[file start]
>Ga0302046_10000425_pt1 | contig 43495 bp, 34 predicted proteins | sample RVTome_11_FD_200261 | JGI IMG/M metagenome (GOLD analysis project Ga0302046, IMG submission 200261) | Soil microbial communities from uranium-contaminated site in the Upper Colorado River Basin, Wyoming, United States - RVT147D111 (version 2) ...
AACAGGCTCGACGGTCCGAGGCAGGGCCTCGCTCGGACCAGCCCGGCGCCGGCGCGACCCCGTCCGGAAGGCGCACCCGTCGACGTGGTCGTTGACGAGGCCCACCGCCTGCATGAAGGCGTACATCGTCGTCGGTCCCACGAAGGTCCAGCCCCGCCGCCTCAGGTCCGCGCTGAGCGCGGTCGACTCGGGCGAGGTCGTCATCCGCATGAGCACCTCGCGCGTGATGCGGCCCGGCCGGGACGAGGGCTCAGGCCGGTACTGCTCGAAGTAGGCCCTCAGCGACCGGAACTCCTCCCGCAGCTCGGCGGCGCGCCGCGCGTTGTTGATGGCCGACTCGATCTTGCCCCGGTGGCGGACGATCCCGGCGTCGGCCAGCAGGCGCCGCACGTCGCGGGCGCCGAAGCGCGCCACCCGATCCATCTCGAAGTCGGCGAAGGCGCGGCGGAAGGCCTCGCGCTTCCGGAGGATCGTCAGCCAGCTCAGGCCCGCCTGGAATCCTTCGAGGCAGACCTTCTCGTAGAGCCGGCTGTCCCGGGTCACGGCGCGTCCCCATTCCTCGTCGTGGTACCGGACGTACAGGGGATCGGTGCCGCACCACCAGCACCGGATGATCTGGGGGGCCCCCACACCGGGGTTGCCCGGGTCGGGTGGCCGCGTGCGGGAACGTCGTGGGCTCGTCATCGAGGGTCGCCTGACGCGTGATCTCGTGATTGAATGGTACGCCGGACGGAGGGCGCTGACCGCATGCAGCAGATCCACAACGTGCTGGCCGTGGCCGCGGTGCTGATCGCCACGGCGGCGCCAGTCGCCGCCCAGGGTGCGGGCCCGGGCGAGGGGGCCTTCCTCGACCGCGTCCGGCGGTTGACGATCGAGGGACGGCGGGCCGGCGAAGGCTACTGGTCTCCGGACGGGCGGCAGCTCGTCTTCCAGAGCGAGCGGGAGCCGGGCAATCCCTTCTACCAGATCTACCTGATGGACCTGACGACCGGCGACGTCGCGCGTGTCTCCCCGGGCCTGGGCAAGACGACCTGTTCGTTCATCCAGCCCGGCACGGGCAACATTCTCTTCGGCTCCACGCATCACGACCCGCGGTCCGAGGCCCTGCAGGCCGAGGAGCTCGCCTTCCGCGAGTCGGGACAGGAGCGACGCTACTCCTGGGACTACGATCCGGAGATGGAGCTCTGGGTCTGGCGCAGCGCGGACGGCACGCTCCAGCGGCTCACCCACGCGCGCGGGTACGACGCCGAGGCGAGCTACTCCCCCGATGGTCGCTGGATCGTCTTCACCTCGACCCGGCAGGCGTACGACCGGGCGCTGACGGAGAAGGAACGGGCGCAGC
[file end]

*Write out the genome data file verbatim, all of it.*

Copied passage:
>Ga0302046_10000425_pt1 | contig 43495 bp, 34 predicted proteins | sample RVTome_11_FD_200261 | JGI IMG/M metagenome (GOLD analysis project Ga0302046, IMG submission 200261) | Soil microbial communities from uranium-contaminated site in the Upper Colorado River Basin, Wyoming, United States - RVT147D111 (version 2) ...
AACAGGCTCGACGGTCCGAGGCAGGGCCTCGCTCGGACCAGCCCGGCGCCGGCGCGACCCCGTCCGGAAGGCGCACCCGTCGACGTGGTCGTTGACGAGGCCCACCGCCTGCATGAAGGCGTACATCGTCGTCGGTCCCACGAAGGTCCAGCCCCGCCGCCTCAGGTCCGCGCTGAGCGCGGTCGACTCGGGCGAGGTCGTCATCCGCATGAGCACCTCGCGCGTGATGCGGCCCGGCCGGGACGAGGGCTCAGGCCGGTACTGCTCGAAGTAGGCCCTCAGCGACCGGAACTCCTCCCGCAGCTCGGCGGCGCGCCGCGCGTTGTTGATGGCCGACTCGATCTTGCCCCGGTGGCGGACGATCCCGGCGTCGGCCAGCAGGCGCCGCACGTCGCGGGCGCCGAAGCGCGCCACCCGATCCATCTCGAAGTCGGCGAAGGCGCGGCGGAAGGCCTCGCGCTTCCGGAGGATCGTCAGCCAGCTCAGGCCCGCCTGGAATCCTTCGAGGCAGACCTTCTCGTAGAGCCGGCTGTCCCGGGTCACGGCGCGTCCCCATTCCTCGTCGTGGTACCGGACGTACAGGGGATCGGTGCCGCACCACCAGCACCGGATGATCTGGGGGGCCCCCACACCGGGGTTGCCCGGGTCGGGTGGCCGCGTGCGGGAACGTCGTGGGCTCGTCATCGAGGGTCGCCTGACGCGTGATCTCGTGATTGAATGGTACGCCGGACGGAGGGCGCTGACCGCATGCAGCAGATCCACAACGTGCTGGCCGTGGCCGCGGTGCTGATCGCCACGGCGGCGCCAGTCGCCGCCCAGGGTGCGGGCCCGGGCGAGGGGGCCTTCCTCGACCGCGTCCGGCGGTTGACGATCGAGGGACGGCGGGCCGGCGAAGGCTACTGGTCTCCGGACGGGCGGCAGCTCGTCTTCCAGAGCGAGCGGGAGCCGGGCAATCCCTTCTACCAGATCTACCTGATGGACCTGACGACCGGCGACGTCGCGCGTGTCTCCCCGGGCCTGGGCAAGACGACCTGTTCGTTCATCCAGCCCGGCACGGGCAACATTCTCTTCGGCTCCACGCATCACGACCCGCGGTCCGAGGCCCTGCAGGCCGAGGAGCTCGCCTTCCGCGAGTCGGGACAGGAGCGACGCTACTCCTGGGACTACGATCCGGAGATGGAGCTCTGGGTCTGGCGCAGCGCGGACGGCACGCTCCAGCGGCTCACCCACGCGCGCGGGTACGACGCCGAGGCGAGCTACTCCCCCGATGGTCGCTGGATCGTCTTCACCTCGACCCGGCAGGCGTACGACCGGGCGCTGACGGAGAAGGAACGGGCGCAGC